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Effective Retail Sales Management

Furniture World News Desk on 4/20/2016

by Jeff York

Here it is 2016 and you have a new job. Because your performance as a salesperson has been outstanding the owner of your store has promoted you to “Sales Manager”! Wow, this is great you tell yourself. Now I get to tell the sales staff what to do! So you head in to the store on your first day with your new job to a “sales meeting” with the owner. The owner has a spreadsheet waiting for you that shows you what the store did last year in sales and promptly tells you that in order for the store to maintain its profitability, sales have to increase by 20%. You head out of the meeting armed with the information you need for your meeting with the sales staff.

You stand before them with a stern, no nonsense look on your face and you say; “Good morning. I’m glad to see everyone could make it to our sales meeting. As you know I been promoted to Sales Manager and I will now be leading our sales team. My first order of business is to let you know that the owner expects a 20% increase in sales over last year and I’m determined to make sure you get that increase. Anyone who does not increase their sales by 20% will not have a job next year! I’ll be monitoring your sales on a monthly basis and anyone not meeting this quota will meet with me to find out why. Does everyone understand? Good; I’ll be watching every one of you. I’ll have no slackers on my sales team! Now, go sell some furniture!”

Is this the kind of sales manager you have at your store? A better question might be; Are you this type of sales manager? You know, the type that sees their role as Commander or General of the sales team and goes around barking out orders and threatening the sales team with their jobs. I suppose at some point in the past this must have been an effective strategy for sales managers. I still see it even today!

I’m going to share with you 3 ideas that I picked up years ago on management. I came across them when I read Kenneth Blanchard’s book The One Minute Manager. Mr. Blanchard suggested that effective managing came down to doing these three activities every day; One minute goal setting, One minute praising and One minute reprimands. An effective manager does not try to manage their team but, instead, teaches the team how to manage themselves.

Once you’ve spelled out the goal for the store it’s time for you to work with each member of your sales team to set their daily goals. Have them write it down so they can read it first thing in the morning. This instantly gives them direction for the day. It very much like consulting a road map before you begin a trip which shows you your destination and the best path to get there. As you help your team set their sales goals let them know that you genuinely believe that they can reach them and that you value them as an important member of the sales team. Sales people often have short term memory loss so this reinforcement needs to be done often.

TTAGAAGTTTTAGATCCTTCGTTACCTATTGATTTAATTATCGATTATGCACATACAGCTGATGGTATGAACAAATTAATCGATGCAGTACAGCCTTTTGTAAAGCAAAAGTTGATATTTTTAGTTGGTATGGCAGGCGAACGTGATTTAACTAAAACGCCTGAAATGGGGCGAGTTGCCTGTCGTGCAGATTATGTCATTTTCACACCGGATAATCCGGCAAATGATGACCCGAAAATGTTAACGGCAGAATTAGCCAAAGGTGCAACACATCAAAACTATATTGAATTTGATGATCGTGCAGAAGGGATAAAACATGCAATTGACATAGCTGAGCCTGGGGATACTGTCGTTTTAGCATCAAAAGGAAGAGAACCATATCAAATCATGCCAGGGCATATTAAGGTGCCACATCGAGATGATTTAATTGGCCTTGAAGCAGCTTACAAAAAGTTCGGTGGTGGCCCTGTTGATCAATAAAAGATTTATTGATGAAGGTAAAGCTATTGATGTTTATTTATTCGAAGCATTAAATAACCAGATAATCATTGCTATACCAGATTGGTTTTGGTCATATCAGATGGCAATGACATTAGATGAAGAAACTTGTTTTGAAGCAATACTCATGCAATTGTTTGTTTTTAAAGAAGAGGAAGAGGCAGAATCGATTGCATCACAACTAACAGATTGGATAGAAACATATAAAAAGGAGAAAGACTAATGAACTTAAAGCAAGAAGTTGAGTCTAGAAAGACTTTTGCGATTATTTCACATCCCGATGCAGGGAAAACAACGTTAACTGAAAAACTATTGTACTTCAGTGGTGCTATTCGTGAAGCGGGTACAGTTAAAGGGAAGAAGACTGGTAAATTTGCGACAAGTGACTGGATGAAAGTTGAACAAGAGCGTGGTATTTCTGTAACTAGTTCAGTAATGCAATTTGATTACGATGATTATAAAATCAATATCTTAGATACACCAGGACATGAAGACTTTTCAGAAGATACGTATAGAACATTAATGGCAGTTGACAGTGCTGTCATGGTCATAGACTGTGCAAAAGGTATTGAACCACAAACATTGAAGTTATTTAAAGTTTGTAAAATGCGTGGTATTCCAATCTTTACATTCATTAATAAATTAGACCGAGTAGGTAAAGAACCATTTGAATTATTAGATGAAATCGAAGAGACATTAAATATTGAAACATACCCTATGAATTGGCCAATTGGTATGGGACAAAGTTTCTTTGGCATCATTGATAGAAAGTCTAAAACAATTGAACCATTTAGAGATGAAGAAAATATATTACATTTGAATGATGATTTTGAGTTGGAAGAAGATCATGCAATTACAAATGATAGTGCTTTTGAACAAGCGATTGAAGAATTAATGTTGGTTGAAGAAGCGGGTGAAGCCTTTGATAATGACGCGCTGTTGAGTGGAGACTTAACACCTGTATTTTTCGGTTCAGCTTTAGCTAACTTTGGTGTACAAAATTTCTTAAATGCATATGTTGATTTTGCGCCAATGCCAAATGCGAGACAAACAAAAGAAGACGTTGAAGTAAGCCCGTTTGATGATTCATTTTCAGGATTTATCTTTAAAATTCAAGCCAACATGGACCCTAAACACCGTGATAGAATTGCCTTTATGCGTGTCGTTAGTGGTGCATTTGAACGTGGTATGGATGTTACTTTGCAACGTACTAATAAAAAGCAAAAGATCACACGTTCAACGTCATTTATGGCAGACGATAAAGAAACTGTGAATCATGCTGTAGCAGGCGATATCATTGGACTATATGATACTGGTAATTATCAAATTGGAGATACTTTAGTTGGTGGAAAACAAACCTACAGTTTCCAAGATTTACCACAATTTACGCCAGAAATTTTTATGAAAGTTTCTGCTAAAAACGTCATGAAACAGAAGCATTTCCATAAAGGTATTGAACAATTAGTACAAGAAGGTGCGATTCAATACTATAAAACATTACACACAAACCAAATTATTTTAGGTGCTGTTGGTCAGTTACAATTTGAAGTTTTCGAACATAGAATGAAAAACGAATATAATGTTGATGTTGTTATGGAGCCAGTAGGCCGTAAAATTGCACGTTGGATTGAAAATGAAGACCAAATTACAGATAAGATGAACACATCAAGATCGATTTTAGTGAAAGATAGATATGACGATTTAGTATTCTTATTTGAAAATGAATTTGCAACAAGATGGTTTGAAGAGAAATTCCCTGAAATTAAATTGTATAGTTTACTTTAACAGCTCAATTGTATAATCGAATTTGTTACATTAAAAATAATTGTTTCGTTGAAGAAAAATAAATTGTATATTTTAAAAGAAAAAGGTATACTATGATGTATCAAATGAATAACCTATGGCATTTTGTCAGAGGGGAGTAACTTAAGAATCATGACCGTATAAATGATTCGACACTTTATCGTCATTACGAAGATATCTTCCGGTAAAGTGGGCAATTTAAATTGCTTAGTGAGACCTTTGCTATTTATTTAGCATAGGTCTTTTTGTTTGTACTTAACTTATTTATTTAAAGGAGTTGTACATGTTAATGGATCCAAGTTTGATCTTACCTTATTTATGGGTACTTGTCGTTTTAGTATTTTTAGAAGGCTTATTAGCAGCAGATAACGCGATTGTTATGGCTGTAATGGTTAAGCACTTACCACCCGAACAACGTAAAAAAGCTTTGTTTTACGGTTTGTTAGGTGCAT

The next activity the effective sales manager should engage in is one minute praising. You accomplish this by purposefully catching your sales team members doing something right and taking a minute to praise them for it. It could be anything from bringing in a new customer to effectively handling a customer service problem and more. What makes this activity so effective is that it is contrary to what most salespeople expect from a sales manager. They only expect a visit from the sales manager when they’ve botched a sell or forgotten to call a customer back promptly. Genuinely praising your sales team members for their good work earns their respect and promotes more good work. Makes sense, right?

The last activity for an effective manager, according to Mr. Blanchard, is by far the most difficult to master; the one minute reprimand. It is not difficult to spot negative behavior in your sales staff. Our brains are wired to spot the negative in our daily lives without conscious thought. What is difficult is how you explain this to your sales team member. Always remember to reprimand the behavior, not the person. We all make mistakes and we don’t really mind someone coaching us on how to do the behavior to get a positive result. Here is an example of a one minute reprimand;

  1. Here is why you got a negative result
  2. This will make it a positive result
  3. You are a valuable member of my sales team and I know you can make this change
  4. Forget about it

When you incorporate these three activities, one minute goal setting, one minute praising and one minute reprimanding, into your daily management style you will see changes in the results of your sales team you did not think could be possible. If you are really serious about becoming a first class Sales Manager get Kenneth Blanchard’s book The One Minute Manager and read it often. You will become one of the other 13 million people who have read his book. Good managing!

Jeff York is a veteran of the furniture industry with over 15 years of experience in management and consulting. He was a Managing Partner for the furniture division of a consulting and liquidation firm where he prepared marketing packages and managed store closing events for furniture stores from Sarasota Florida to Cleveland Ohio. Currently Mr. York consults with small business owners and prepares custom marketing packages for furniture store owners who want to do their own Store Closing, Going Out Of Business or other High Impact furniture event. To find out more about what Mr. York can do for you visit his website at www.diyfurnpromo.com.
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